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Hoffmann, R. A wiki for the life sciences where authorship matters. Nature Genetics (2008)

Cloning human enamelin cDNA, chromosomal localization, and analysis of expression during tooth development.

Enamelin is the largest protein in the enamel matrix of developing teeth. In the pig, enamelin is secreted as 186-kDa phosphorylated glycoprotein, which is rapidly processed by enamel proteinases into smaller cleavage products. During the secretory stage of enamel formation, enamelin is found among the crystallites in the rod and interrod enamel and comprises roughly 5% of total matrix protein. Although the function of enamelin is unknown, it is thought to participate in enamel crystal nucleation and extension, and the regulation of crystal habit. Here we report the results of enamelin in situ hybridization in a day 1 mouse developing incisor that shows that enamelin is expressed by ameloblasts, but not by odontoblasts or other cells in the dental pulp. The restricted pattern of enamelin expression makes the human enamelin gene a prime candidate in the etiology of amelogenesis imperfecta (AI), a genetic disease in which defects of enamel formation occur in the absence of non-dental symptoms. We have cloned and characterized a full-length human enamelin cDNA and determined by radiation hybrid mapping and fluorescent in situ hybridization (FISH) that the gene is located on chromosome 4q near the ameloblastin gene in a region previously linked to local hypoplastic AI in six families. These findings will facilitate the search for specific mutations in the enamelin gene in kindreds suffering from amelogenesis imperfecta.[1]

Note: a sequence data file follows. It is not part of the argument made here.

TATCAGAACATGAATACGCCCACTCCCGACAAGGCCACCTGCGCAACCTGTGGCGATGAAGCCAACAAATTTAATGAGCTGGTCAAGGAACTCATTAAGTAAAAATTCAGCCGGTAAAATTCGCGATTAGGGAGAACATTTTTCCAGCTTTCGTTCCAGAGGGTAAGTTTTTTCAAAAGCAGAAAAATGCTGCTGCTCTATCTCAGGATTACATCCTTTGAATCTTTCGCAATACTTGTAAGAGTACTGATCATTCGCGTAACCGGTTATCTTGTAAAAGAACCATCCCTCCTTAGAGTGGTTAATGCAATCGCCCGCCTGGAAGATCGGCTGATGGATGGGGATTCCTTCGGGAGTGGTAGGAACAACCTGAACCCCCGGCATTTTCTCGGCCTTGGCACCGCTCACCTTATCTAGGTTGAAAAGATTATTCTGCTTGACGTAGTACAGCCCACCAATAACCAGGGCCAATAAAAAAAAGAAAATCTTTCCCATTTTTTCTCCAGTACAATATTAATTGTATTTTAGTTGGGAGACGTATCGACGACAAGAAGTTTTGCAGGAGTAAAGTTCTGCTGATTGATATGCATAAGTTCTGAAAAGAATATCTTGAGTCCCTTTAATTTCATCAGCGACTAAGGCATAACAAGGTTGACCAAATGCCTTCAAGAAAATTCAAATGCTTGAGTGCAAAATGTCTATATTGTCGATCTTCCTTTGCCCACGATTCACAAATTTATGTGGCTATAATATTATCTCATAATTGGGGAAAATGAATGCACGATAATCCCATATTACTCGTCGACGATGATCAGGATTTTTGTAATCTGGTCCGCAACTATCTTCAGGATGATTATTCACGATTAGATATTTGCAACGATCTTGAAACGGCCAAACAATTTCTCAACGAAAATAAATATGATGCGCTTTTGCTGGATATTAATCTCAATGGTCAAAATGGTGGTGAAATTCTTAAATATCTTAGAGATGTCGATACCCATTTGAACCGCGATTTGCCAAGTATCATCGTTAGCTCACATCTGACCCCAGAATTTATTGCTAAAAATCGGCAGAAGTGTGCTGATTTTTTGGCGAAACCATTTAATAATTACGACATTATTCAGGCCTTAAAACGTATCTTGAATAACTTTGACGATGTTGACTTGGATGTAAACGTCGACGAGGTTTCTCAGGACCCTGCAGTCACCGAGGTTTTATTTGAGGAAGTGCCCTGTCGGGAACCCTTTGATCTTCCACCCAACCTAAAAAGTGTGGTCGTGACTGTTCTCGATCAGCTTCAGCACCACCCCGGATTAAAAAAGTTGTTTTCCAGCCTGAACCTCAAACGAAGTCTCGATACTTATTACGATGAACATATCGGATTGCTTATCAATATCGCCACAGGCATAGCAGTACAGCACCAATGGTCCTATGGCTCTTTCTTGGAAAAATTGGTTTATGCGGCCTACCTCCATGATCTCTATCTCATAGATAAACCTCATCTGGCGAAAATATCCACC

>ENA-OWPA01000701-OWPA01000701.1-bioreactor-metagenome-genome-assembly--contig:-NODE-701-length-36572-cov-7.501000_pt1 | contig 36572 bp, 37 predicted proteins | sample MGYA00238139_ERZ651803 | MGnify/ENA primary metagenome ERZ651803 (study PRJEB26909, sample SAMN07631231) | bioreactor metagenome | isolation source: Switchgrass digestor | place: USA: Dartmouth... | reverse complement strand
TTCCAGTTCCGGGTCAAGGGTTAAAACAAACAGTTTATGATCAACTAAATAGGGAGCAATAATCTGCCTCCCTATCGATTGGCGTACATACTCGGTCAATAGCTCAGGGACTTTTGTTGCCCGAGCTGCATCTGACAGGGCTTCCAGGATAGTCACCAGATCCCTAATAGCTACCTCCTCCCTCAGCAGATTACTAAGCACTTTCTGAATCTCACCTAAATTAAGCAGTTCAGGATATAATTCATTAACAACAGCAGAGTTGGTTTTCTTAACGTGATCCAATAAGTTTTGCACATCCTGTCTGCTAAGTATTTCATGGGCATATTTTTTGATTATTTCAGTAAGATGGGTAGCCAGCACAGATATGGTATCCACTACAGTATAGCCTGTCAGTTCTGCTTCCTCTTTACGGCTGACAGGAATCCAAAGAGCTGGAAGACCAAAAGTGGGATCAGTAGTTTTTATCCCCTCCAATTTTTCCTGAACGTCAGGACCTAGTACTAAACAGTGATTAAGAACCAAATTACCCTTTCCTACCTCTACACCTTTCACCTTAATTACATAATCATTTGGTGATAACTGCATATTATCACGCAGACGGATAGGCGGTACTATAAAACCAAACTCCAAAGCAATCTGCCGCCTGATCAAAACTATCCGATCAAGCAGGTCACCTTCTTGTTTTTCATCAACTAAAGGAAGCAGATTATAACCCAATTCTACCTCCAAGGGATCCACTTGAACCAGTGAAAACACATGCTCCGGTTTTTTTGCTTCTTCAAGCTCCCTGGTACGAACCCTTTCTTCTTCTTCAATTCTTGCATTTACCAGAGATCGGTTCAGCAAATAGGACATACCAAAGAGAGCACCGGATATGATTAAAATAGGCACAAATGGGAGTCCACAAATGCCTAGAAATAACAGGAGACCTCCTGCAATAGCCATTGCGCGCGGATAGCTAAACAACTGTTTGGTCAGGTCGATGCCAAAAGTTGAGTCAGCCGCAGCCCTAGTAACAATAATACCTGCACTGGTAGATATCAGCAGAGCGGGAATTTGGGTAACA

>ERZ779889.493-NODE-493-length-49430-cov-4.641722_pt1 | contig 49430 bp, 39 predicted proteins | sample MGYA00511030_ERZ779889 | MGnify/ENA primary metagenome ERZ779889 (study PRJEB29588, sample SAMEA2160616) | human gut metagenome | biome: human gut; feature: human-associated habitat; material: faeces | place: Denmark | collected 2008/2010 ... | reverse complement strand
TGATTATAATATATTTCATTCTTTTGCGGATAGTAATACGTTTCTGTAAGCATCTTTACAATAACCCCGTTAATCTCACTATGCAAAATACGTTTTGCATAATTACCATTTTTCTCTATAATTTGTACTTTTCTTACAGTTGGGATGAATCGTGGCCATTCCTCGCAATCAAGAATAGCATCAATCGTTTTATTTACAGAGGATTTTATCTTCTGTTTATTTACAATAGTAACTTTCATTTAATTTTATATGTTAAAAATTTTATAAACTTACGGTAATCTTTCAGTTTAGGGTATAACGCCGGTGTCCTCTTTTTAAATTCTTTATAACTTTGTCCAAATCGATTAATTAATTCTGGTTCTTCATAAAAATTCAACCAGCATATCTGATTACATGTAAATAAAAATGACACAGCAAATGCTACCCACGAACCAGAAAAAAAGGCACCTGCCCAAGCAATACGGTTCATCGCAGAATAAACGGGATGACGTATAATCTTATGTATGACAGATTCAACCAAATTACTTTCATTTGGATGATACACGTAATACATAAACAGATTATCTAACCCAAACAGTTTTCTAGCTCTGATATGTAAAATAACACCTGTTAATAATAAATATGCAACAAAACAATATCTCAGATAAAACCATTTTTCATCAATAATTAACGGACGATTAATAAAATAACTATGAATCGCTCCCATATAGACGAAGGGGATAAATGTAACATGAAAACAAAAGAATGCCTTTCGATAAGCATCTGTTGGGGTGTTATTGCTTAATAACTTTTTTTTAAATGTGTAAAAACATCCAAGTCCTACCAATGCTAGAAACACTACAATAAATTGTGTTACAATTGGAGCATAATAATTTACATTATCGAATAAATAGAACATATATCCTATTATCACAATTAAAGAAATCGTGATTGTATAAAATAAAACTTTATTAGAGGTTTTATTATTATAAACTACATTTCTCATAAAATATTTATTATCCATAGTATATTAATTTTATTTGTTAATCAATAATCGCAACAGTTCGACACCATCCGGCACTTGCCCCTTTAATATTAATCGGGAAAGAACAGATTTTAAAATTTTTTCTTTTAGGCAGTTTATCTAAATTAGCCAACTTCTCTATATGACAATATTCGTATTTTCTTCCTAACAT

1. Cloning human enamelin cDNA, chromosomal localization, and analysis of expression during tooth development. Hu, C.C., Hart, T.C., Dupont, B.R., Chen, J.J., Sun, X., Qian, Q., Zhang, C.H., Jiang, H., Mattern, V.L., Wright, J.T., Simmer, J.P. J. Dent. Res. (2000) [Pubmed]
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